This is Kelly’s small deviation from the conventional definitions given for topological spaces and their bases.
Notions arise in a different order.
A **topology** is a set T of sets such that

- if x∊T and y∊T then x∩y ∊T
- if t ⊆ T then ∪t ∊T

If T is a topology and X = ∪T then T is a topology for the topological space X in the conventional sense.
∅∊T because ∅ ⊆ T and ∪∅ = ∅.
X∊T because T ⊆ T and ∪T = X.
All of the conventional axioms are thus true here.
A **base family** is a set B of sets such that

if b ∊ B and c ∊ B and x ∊ b∩c then ∃d (x ∊ d & d ⊆ b∩c & d ∊ B).

If B is a base family then T = {∪b | b⊆B} is a topology that is a conventional topology for ∪B and B is a conventional **base for** T.

If S is a set of sets and B is the smallest set of sets closed under intersection that includes S, then B is a base family and S is a conventional sub-base for ∪S.

Any set S of sets is a sub-base.
It is a conventional sub-base of ∪S.
The set of finite intersections of members of S is a base.

### Rationale for these Notions

It is conventional to start with the space and then say what it takes to be a topology for that space.
Instead here we speak of what it takes to be a topology and only then reveal what space it is a topology of.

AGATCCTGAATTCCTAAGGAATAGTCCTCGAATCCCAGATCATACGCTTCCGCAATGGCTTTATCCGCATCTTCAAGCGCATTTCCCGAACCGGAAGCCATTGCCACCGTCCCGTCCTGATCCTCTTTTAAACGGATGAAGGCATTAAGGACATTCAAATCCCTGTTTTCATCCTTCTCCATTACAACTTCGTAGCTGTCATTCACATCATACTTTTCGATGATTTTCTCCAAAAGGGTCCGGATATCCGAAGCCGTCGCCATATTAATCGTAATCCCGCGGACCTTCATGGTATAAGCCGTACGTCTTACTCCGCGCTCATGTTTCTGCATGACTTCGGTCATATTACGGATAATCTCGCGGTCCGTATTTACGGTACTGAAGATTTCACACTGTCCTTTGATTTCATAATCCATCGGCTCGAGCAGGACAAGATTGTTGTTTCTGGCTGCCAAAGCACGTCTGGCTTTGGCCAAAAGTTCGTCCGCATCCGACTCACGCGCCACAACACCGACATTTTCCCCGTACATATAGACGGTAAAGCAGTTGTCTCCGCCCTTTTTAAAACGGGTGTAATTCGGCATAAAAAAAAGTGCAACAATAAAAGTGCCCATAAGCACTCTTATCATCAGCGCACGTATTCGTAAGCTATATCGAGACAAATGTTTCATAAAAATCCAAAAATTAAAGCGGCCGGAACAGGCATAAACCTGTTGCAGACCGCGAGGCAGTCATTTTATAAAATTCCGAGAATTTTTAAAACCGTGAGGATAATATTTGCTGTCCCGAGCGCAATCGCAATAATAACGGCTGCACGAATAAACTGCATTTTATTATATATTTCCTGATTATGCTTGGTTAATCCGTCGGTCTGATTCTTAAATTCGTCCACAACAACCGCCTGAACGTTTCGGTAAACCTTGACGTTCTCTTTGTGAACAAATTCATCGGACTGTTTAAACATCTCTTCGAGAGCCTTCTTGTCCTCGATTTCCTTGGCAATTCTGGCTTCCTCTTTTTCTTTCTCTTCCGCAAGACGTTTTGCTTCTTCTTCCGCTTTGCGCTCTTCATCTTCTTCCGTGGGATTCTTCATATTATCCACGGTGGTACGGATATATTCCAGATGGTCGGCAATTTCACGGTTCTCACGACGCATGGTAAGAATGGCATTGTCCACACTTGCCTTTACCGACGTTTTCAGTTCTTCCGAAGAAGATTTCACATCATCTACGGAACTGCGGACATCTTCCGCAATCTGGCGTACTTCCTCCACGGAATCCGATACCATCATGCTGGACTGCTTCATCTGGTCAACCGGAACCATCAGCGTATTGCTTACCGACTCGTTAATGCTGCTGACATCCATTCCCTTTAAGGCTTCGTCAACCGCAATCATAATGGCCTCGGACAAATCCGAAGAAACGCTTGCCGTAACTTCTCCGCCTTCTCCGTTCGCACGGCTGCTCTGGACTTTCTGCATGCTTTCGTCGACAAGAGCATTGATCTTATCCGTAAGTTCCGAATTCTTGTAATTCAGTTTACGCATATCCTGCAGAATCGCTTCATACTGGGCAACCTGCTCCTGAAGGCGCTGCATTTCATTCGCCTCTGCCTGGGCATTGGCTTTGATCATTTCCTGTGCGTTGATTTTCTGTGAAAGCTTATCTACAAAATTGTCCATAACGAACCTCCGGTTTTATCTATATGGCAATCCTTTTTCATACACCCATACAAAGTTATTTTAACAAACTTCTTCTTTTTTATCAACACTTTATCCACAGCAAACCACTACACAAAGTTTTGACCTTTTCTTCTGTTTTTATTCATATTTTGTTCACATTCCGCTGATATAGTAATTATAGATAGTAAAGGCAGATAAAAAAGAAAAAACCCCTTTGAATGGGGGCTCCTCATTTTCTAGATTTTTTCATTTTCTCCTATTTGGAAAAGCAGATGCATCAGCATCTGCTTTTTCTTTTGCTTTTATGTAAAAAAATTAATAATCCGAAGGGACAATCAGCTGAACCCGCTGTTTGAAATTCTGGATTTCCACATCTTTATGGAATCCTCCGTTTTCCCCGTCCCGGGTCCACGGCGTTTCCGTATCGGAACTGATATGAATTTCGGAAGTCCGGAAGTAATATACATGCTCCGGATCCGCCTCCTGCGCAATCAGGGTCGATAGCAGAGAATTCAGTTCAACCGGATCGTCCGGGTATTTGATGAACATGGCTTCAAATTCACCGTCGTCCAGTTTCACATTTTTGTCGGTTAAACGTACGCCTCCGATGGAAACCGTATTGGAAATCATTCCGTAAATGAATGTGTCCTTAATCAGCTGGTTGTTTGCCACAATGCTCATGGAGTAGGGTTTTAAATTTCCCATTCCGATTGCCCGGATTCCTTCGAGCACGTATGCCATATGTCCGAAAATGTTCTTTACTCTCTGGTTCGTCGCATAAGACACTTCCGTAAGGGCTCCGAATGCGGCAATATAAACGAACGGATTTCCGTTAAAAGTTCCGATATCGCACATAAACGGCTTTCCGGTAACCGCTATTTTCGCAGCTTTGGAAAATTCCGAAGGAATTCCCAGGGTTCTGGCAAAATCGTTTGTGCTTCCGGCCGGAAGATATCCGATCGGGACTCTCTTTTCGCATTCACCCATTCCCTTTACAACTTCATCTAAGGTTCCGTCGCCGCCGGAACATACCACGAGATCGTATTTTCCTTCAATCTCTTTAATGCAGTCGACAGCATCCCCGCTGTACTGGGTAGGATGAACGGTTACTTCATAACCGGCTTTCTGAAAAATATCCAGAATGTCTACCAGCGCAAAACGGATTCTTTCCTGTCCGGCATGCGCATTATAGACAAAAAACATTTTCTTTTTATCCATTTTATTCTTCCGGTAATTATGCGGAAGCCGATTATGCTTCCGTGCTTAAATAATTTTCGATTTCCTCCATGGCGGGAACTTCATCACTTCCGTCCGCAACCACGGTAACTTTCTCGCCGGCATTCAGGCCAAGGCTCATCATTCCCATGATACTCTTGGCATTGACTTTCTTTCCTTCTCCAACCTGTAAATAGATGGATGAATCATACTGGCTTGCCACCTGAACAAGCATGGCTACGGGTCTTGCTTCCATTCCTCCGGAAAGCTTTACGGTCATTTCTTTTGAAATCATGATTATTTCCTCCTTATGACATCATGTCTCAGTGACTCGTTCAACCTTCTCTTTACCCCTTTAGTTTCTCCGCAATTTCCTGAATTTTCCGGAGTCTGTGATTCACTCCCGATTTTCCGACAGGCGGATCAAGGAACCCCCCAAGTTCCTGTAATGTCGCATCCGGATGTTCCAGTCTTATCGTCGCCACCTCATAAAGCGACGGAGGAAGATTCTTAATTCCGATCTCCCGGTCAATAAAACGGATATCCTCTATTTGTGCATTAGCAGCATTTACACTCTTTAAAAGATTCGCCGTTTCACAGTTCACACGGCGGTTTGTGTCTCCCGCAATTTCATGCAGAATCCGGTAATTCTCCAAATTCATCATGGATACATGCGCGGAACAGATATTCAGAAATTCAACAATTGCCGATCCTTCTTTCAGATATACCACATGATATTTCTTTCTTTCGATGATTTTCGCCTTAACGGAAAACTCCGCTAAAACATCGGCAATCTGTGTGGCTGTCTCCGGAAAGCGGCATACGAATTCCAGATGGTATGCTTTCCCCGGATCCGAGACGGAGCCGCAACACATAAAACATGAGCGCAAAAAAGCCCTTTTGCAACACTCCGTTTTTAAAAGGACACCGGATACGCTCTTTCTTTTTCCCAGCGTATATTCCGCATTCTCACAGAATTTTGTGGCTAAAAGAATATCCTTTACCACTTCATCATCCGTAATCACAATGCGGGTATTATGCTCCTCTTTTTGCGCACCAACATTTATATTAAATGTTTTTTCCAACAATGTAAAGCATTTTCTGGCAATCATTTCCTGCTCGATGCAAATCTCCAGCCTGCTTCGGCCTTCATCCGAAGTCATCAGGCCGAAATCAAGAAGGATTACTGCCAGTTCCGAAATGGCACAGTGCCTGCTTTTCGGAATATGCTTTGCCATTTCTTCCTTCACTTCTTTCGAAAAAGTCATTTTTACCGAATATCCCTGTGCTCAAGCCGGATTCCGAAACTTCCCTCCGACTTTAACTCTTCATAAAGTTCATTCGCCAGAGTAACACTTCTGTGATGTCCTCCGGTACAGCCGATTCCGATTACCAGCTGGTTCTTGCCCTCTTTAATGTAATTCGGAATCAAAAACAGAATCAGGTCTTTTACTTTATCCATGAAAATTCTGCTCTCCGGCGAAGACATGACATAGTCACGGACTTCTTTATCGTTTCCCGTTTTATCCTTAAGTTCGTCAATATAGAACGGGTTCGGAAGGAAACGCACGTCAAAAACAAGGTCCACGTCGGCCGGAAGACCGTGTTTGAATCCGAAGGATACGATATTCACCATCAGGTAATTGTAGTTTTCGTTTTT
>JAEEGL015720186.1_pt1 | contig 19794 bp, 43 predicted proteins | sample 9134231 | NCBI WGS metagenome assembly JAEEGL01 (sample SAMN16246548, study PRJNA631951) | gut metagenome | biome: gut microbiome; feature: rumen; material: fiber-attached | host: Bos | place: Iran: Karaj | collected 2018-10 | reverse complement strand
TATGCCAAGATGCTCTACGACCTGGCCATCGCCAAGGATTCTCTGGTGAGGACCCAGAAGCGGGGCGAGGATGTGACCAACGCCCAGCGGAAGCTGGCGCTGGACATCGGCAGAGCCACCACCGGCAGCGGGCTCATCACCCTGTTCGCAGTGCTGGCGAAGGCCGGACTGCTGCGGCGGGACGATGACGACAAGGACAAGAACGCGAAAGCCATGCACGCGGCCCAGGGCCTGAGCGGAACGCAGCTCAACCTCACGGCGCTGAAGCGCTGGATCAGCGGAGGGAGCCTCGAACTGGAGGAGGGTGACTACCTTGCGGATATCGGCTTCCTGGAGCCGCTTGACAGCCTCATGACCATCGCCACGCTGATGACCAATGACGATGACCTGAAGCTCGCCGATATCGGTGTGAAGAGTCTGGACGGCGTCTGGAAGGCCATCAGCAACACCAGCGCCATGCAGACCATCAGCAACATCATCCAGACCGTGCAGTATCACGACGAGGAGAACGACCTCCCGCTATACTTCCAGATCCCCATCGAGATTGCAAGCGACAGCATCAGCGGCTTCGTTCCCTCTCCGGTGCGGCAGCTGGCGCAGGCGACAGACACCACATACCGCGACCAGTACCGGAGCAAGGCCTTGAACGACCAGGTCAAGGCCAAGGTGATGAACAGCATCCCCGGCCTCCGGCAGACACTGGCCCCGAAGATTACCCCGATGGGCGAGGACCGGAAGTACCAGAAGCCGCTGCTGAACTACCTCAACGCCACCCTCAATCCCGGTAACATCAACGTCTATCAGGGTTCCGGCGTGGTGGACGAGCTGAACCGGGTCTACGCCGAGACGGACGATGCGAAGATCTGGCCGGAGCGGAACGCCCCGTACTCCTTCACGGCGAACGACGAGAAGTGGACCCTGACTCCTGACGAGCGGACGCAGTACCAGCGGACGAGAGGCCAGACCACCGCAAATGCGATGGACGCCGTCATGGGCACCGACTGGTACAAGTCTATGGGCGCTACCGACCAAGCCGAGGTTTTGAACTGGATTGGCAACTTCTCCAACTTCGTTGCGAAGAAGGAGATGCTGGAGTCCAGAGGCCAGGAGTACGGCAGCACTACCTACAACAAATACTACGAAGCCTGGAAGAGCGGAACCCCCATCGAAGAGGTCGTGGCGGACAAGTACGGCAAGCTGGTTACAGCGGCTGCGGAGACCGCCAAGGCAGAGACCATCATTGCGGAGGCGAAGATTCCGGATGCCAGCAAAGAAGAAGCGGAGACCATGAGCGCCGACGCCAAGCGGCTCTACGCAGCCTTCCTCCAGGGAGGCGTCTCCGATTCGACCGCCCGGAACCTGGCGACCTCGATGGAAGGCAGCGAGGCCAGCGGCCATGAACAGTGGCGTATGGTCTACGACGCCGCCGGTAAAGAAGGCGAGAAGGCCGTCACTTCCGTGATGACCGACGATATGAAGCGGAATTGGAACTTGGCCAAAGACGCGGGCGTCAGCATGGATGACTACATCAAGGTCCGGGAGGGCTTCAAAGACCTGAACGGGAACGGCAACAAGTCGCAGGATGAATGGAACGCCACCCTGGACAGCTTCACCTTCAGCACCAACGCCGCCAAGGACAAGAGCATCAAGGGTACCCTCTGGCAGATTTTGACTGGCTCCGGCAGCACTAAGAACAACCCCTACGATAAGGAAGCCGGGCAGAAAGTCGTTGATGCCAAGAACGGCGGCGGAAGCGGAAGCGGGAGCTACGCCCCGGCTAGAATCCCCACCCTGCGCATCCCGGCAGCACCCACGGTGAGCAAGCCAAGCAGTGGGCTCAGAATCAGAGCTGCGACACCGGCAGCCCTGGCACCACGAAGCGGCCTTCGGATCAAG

This makes a short set of axioms even shorter and perhaps more memorable.
Topology first, topological space second.

Subsequent development is largely unaffected by these quibbles; there is no new math here.

### Historical Topology

While there are many interesting small topologies, the case that historically motivated these notions was the real line.
A large portion of topological results apply usefully to the real line.
The base family consisting of the set of open intervals produces the conventional topology for the real line.
B = {{z | x < z & z < y} | x∊R & y ∊R & x < y} is a base for the conventional topology for R.
For the real line the topology is the set of denumerable unions of members of B.
If R above is any totally ordered set, instead of the reals, then B is this base family for the order topology for T.

If T and U are base families then T⊗U = {t×u | t∊T & v∊V} is a base family for the topological space S = ∪T×∪U.
It is called the product topology for S.
If R' is the topology for the reals, then the product topology for R'⊗R' is the conventional topology for the Euclidean plane.
Another base family that produces the same topology for the plane is the set of discs of arbitrary radii about arbitrary points in the plane.
This is thus the topology that you get via the metric on the plane.
All this works in n dimensions as well.